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Scotland plans to set new independence vote for October 2023

Scotland plans to set new independence referendum for October 2023
4 min read
A vote in favour of independence for Scotland would still need approval from both parliaments in Edinburgh and London before Scotland could formally break away.
otland's First Minister Nicola Sturgeon has justified her call for a new independence referendum by citing changes to the state of the UK since the last independence vote [Getty]

Scotland's government on Tuesday drew the battle lines for a historic tussle with London as it announced plans to hold a second independence referendum on October 19, 2023.

Addressing the Edinburgh parliament, First Minister Nicola Sturgeon conceded that her devolved administration may lack the power to call the vote without London's approval.

To ensure legal clarity, it will seek an opinion from the UK Supreme Court before it asks voters: "Should Scotland be an independent country?"

The phrasing of the question was the same as Scottish voters were asked in 2014, and Sturgeon said her government would press the case anew with "commitment, confidence and passion".

Eight years ago, Scotland voted to stay in the United Kingdom, and current polls suggest Scots remain evenly divided on the question of independence.

Prime Minister Boris Johnson's UK government says the 2014 plebiscite settled the matter for a generation.

Speaking en route from Germany to a NATO summit in Spain, Johnson vowed to study Sturgeon's plan and "respond properly".

But he stressed that "I certainly think that we'll be able to have a stronger economy, and a stronger country, together".

Sturgeon's Scottish National Party (SNP) says the UK's divorce from the European Union, following a 2016 referendum, has transformed the debate. Most Scottish voters were opposed to Brexit.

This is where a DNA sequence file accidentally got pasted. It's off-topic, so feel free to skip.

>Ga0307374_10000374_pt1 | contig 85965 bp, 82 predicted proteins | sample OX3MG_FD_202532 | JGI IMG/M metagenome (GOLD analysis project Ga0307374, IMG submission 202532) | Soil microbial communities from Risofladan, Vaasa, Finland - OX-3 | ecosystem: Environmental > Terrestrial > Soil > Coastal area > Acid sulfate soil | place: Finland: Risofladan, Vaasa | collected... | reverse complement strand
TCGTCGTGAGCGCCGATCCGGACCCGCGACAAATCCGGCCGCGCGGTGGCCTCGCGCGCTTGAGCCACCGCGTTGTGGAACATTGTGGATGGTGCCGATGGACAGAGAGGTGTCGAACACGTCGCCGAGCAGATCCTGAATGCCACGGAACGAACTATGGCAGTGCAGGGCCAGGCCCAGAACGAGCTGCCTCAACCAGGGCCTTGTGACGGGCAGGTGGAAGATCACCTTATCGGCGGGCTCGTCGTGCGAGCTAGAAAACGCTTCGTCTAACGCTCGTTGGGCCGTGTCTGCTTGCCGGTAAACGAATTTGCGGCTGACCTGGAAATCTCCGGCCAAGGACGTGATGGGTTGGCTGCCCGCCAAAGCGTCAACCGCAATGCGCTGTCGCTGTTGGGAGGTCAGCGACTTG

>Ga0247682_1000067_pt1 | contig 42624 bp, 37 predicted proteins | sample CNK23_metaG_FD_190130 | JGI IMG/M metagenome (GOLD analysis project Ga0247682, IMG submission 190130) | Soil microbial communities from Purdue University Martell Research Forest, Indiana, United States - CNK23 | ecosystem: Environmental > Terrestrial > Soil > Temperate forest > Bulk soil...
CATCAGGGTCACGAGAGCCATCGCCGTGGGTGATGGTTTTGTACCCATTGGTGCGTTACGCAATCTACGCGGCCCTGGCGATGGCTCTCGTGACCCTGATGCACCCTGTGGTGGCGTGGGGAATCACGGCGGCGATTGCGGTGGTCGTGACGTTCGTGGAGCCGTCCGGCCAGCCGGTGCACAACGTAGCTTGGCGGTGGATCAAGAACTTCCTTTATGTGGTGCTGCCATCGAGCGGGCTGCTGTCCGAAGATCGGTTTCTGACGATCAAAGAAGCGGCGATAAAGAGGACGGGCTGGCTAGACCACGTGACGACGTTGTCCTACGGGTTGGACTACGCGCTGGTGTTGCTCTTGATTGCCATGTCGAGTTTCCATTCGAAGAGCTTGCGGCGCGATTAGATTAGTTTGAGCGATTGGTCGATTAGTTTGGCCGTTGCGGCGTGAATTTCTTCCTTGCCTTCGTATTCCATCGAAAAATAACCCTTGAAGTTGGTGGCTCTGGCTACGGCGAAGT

"What I am not willing to do, what I will never do, is allow Scottish democracy to be a prisoner of Boris Johnson or any prime minister," Sturgeon said.

The SNP wants to take an independent Scotland back into the EU but, mindful of Catalonia's abortive bid to break away from Spain, is aware that international backing hinges on the process remaining lawful.

Sturgeon stressed the "consultative referendum" would only proceed with the approval of the UK Supreme Court.

A vote in favour of independence would still need approval from both parliaments in Edinburgh and London before Scotland could formally break away.

If the UK Supreme Court rules that the Scottish government lacks the power to hold the vote without London's consent, "it will be the fault of Westminster legislation, not the court", she said.

In that scenario, the SNP would use the UK's next general election due by 2024 as a "de facto referendum" on independence, she added.

"Either way, the people of Scotland will have their say".

The SNP's opponents, including the Conservatives and Labour, say Sturgeon is fixated on holding a second referendum instead of on more pressing policy matters.

"We won't play Nicola Sturgeon's games, we won't take part in a pretend poll when there is real work to be done," Scottish Conservative leader Douglas Ross said in the Holyrood parliament.

Sturgeon's statement came as Queen Elizabeth II made an unexpected appearance at "Holyrood week", an annual series of ceremonial events in the Scottish capital.

The 96-year-old monarch has been in poor health, and surprised many by making the long trip north.

As head of state, the queen is politically neutral, but the Daily Telegraph said her visit to Edinburgh "packs an ever-so-polite political punch".

"Without speaking - and indeed almost without moving in public - she embarked on just the sort of show of soft diplomacy she has spent 70 years perfecting," the newspaper said.

In 2014, ahead of the previous independence referendum, Queen Elizabeth told well-wishers near her Balmoral estate in northeast Scotland: "I hope people think very carefully about the future".

Scotland voted by 55 to 45 percent to remain in the UK, after then British prime minister David Cameron agreed to make the result of the vote legally binding.

The Supreme Court confirmed it would consider the new legal bid, and would schedule a hearing "in due course".

Jonathan Sumption, a former Supreme Court justice, said that Sturgeon was charting "a very difficult course".

The UK's devolution settlement gives London a clear power of veto over any new vote, Lord Sumption told BBC radio.